I still maintain that progress is happening.  We continue to see insurgents laying down their weapons to reintegrate within their families and communities, village elders and others coming back to their homes because the security has improved, schools and shops opening, and remaining open, freedom of movement where there wasn’t any before and in many other areas.  This certainly doesn’t mean drastically reduced violence throughout the country – but it does give us hope that we are heading in that direction.

The beginning of Dec saw me visit the School of Hope once again, this time to be present at something of an awards ceremony.  The ceremony itself was quite traditional, filled with prayer, speeches by school officials, government officials and religious elders, music and food – however, one big exception was that every award (which comprised a certificate and 200 Euros) was given to a female student.  The rationale of course to motivate them – and their parents – to keep them in school, but also to motivate other girls to do the same.  Interestingly, the money for the awards came from 7 different Rotary Clubs in the Rome area of Italy.  The Rotary clubs were even represented at the ceremony and got to meet with the girls afterwards.  I am constantly amazed to learn where our Rotarians are engaged around the globe – and this was no exception.  10,000 Euros for 50 female students.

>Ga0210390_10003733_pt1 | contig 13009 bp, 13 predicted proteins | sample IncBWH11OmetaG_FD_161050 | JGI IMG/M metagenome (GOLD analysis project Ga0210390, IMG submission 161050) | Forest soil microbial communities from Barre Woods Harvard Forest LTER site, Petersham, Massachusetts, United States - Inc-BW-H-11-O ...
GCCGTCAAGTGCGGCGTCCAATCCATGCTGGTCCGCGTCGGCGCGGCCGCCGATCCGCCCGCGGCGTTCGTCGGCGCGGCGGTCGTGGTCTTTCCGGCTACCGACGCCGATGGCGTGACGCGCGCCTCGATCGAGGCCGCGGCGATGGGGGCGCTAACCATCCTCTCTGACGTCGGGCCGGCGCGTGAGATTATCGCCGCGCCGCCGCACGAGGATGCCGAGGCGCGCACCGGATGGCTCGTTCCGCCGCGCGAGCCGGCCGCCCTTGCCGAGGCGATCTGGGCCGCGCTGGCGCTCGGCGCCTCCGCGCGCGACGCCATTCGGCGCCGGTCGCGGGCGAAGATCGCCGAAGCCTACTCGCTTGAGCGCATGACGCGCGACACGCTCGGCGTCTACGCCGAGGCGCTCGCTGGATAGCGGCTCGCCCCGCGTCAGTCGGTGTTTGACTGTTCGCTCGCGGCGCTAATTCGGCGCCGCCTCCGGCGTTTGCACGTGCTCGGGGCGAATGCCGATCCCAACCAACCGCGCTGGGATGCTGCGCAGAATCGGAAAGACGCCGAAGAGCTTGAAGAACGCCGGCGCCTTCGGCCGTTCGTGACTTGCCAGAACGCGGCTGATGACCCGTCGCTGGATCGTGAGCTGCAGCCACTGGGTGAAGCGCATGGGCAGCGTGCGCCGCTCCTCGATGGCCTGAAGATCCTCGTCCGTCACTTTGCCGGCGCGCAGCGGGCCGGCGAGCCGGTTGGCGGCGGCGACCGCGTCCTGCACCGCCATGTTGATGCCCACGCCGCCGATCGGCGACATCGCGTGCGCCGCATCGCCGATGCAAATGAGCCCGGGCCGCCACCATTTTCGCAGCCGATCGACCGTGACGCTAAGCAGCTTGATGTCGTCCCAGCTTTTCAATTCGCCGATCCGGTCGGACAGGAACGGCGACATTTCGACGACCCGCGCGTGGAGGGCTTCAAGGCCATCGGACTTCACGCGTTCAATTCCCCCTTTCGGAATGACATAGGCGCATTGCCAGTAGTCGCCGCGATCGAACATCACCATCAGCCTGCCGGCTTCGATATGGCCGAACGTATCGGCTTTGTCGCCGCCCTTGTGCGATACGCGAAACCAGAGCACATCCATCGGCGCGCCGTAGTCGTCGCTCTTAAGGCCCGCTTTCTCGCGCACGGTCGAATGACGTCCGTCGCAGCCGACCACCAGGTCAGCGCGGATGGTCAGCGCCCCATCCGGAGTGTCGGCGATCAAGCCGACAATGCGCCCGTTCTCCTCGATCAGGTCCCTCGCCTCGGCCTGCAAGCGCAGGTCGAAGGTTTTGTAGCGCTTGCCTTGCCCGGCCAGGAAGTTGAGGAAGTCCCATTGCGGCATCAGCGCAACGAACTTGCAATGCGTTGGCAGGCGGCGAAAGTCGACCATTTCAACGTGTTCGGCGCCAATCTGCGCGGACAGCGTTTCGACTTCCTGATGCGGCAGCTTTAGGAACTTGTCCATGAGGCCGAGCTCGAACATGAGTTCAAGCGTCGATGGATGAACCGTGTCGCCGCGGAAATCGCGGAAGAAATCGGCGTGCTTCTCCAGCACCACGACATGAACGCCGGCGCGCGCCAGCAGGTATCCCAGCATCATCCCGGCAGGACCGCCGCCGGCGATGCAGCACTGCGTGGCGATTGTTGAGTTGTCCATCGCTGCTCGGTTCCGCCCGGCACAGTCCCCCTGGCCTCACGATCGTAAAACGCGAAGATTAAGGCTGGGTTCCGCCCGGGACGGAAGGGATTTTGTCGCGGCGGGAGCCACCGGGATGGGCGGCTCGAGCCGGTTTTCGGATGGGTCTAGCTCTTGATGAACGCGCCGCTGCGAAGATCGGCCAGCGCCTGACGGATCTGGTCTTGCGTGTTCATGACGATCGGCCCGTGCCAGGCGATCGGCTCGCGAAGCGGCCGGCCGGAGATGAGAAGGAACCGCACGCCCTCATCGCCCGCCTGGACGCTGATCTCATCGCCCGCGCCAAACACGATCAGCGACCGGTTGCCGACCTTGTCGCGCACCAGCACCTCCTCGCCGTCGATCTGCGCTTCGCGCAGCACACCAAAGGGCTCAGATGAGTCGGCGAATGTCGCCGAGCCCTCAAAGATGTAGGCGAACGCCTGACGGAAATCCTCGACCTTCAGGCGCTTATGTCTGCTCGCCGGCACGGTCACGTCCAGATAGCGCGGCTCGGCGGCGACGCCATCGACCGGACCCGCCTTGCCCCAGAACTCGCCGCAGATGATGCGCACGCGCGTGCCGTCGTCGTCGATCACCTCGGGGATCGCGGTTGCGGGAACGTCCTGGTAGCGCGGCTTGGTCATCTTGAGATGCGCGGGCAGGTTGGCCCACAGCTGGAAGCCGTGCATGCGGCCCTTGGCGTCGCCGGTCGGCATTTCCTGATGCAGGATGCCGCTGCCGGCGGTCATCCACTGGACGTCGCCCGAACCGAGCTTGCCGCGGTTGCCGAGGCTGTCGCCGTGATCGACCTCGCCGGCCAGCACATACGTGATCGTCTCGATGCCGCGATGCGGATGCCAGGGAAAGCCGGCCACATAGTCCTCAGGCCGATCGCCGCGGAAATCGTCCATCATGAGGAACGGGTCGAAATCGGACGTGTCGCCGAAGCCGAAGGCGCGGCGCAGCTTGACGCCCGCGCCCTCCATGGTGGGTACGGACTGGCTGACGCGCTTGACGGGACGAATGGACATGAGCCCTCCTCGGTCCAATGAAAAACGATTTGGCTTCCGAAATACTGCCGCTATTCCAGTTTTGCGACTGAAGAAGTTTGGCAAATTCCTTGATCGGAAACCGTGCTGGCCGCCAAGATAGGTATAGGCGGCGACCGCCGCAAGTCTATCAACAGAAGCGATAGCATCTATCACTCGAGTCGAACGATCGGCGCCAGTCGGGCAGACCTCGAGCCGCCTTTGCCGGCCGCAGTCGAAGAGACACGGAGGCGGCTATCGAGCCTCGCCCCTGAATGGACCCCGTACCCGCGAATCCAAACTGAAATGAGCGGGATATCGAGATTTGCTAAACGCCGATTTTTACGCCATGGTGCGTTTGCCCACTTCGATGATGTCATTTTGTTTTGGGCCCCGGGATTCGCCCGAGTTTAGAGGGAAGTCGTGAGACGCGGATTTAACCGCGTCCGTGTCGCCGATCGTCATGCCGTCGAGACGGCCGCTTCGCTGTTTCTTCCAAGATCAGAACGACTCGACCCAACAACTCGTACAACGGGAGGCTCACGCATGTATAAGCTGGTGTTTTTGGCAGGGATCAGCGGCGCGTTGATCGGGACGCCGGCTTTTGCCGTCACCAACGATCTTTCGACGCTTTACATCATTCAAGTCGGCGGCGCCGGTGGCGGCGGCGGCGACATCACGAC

Christmas and new years for me were spend connecting with family through skype. We were so fortunate to have more than an hour of uninterrupted skype Christmas morning so I could partake in the gift opening with Ian and the kids and in the gift exchange for my side of the family.  You know, when I was deployed to Bosnia for a year, we only had the odd phone call and hand written letters – this is much better , I couldn’t imagine doing this without skype and email!  And I was really blessed in that so many of my family and friends sent me packages of home-made goodies, chocolates, coffee, treats, gifts, Christmas trees (yup that’s right!  Both my husband and sister-in-law sent me small Christmas trees with ornaments!), and a whole host of other things.  I have to admit, I’m pretty popular with all these edible goodies!